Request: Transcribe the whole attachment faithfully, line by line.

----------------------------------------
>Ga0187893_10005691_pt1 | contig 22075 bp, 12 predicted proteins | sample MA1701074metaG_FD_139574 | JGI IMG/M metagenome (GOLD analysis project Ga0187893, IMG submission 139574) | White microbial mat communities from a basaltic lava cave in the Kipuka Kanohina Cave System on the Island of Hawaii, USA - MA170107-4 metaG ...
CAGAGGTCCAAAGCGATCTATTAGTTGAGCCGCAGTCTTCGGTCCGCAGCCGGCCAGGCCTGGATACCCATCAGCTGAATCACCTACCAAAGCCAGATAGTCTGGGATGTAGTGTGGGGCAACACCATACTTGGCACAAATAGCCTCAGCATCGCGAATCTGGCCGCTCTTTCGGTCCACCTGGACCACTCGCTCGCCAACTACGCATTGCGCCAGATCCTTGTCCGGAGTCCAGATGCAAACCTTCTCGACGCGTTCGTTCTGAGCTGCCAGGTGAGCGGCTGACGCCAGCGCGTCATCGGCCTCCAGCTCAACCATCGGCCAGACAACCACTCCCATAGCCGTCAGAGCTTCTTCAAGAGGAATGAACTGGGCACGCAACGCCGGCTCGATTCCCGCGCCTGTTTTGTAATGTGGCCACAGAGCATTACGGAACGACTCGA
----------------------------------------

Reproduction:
>Ga0187893_10005691_pt1 | contig 22075 bp, 12 predicted proteins | sample MA1701074metaG_FD_139574 | JGI IMG/M metagenome (GOLD analysis project Ga0187893, IMG submission 139574) | White microbial mat communities from a basaltic lava cave in the Kipuka Kanohina Cave System on the Island of Hawaii, USA - MA170107-4 metaG ...
CAGAGGTCCAAAGCGATCTATTAGTTGAGCCGCAGTCTTCGGTCCGCAGCCGGCCAGGCCTGGATACCCATCAGCTGAATCACCTACCAAAGCCAGATAGTCTGGGATGTAGTGTGGGGCAACACCATACTTGGCACAAATAGCCTCAGCATCGCGAATCTGGCCGCTCTTTCGGTCCACCTGGACCACTCGCTCGCCAACTACGCATTGCGCCAGATCCTTGTCCGGAGTCCAGATGCAAACCTTCTCGACGCGTTCGTTCTGAGCTGCCAGGTGAGCGGCTGACGCCAGCGCGTCATCGGCCTCCAGCTCAACCATCGGCCAGACAACCACTCCCATAGCCGTCAGAGCTTCTTCAAGAGGAATGAACTGGGCACGCAACGCCGGCTCGATTCCCGCGCCTGTTTTGTAATGTGGCCACAGAGCATTACGGAACGACTCGA